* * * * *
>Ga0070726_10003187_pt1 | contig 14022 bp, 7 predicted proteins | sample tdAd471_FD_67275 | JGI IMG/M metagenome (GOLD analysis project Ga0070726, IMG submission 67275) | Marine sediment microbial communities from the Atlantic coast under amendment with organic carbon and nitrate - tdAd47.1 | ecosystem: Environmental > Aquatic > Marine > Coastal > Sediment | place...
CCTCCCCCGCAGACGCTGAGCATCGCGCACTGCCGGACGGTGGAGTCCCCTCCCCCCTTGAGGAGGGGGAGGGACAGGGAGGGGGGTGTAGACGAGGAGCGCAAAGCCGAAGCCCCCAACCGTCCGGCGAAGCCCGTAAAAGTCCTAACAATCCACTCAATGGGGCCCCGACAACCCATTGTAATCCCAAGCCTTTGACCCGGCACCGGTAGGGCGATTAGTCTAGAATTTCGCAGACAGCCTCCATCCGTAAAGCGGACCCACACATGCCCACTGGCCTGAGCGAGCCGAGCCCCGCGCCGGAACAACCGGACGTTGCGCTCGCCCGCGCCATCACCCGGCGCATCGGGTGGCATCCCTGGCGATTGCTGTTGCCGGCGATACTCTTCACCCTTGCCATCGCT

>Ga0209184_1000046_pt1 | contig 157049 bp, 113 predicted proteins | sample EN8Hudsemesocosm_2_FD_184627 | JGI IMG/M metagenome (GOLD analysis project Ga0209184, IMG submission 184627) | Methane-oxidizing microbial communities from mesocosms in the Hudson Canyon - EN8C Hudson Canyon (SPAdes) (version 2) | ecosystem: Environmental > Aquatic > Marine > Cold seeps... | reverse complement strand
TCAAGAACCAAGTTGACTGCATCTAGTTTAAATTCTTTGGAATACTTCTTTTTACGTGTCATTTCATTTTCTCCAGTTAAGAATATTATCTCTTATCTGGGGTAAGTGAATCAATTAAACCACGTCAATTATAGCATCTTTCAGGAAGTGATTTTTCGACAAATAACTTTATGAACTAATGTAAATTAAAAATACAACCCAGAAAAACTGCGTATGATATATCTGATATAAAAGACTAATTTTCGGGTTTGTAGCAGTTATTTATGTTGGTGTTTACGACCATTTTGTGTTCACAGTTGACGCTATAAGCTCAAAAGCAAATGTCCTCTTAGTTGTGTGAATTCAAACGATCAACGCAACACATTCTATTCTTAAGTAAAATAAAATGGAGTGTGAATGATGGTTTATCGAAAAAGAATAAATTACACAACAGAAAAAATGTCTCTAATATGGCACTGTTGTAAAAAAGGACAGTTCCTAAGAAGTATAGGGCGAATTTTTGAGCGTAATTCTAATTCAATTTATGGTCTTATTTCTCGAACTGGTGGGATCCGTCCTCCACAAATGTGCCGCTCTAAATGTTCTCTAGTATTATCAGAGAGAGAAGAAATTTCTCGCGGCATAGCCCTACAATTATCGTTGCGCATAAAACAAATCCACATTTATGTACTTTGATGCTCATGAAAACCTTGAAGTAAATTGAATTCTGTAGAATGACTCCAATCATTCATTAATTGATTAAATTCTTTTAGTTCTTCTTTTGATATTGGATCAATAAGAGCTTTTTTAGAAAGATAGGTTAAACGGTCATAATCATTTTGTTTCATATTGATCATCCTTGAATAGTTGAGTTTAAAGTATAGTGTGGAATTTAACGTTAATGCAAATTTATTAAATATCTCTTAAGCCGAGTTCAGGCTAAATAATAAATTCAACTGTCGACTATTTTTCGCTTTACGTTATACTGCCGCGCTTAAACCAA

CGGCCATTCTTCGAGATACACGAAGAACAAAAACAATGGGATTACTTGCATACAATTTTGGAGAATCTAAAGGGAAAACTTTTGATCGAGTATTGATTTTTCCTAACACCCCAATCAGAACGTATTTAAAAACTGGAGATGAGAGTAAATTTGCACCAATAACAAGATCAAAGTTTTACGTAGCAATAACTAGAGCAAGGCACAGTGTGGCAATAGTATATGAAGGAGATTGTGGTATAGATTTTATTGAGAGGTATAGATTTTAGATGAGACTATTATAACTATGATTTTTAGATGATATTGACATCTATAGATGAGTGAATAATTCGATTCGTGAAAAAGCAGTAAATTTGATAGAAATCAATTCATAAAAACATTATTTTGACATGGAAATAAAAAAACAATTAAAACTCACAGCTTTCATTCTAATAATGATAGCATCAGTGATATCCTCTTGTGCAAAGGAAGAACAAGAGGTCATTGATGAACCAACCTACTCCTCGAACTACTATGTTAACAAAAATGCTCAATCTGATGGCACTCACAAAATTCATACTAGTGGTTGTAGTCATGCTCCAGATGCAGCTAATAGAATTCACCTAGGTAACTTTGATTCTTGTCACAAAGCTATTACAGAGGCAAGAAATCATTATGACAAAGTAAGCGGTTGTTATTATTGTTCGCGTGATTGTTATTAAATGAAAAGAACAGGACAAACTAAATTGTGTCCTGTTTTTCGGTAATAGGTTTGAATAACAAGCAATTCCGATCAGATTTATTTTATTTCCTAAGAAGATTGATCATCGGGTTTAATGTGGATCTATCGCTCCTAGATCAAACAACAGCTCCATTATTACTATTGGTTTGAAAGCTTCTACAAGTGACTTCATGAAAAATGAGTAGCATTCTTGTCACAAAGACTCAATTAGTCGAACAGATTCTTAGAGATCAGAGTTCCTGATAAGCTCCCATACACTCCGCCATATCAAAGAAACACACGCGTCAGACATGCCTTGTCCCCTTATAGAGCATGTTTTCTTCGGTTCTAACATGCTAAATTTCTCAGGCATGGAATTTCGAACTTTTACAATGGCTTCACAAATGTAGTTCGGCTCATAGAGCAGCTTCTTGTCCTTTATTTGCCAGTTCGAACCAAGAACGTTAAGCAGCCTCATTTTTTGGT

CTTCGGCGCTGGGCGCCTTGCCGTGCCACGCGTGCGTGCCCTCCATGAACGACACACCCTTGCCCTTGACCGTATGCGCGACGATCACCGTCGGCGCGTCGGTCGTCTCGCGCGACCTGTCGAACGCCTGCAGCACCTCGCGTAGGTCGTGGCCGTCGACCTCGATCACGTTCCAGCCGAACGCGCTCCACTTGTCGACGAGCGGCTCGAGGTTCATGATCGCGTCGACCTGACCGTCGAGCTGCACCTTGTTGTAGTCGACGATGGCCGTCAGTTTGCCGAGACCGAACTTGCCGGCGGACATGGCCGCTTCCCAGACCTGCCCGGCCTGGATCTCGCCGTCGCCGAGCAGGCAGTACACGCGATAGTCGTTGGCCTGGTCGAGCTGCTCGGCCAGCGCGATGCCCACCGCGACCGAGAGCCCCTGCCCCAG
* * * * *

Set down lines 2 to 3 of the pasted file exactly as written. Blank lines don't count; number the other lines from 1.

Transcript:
CCTCCCCCGCAGACGCTGAGCATCGCGCACTGCCGGACGGTGGAGTCCCCTCCCCCCTTGAGGAGGGGGAGGGACAGGGAGGGGGGTGTAGACGAGGAGCGCAAAGCCGAAGCCCCCAACCGTCCGGCGAAGCCCGTAAAAGTCCTAACAATCCACTCAATGGGGCCCCGACAACCCATTGTAATCCCAAGCCTTTGACCCGGCACCGGTAGGGCGATTAGTCTAGAATTTCGCAGACAGCCTCCATCCGTAAAGCGGACCCACACATGCCCACTGGCCTGAGCGAGCCGAGCCCCGCGCCGGAACAACCGGACGTTGCGCTCGCCCGCGCCATCACCCGGCGCATCGGGTGGCATCCCTGGCGATTGCTGTTGCCGGCGATACTCTTCACCCTTGCCATCGCT

>Ga0209184_1000046_pt1 | contig 157049 bp, 113 predicted proteins | sample EN8Hudsemesocosm_2_FD_184627 | JGI IMG/M metagenome (GOLD analysis project Ga0209184, IMG submission 184627) | Methane-oxidizing microbial communities from mesocosms in the Hudson Canyon - EN8C Hudson Canyon (SPAdes) (version 2) | ecosystem: Environmental > Aquatic > Marine > Cold seeps... | reverse complement strand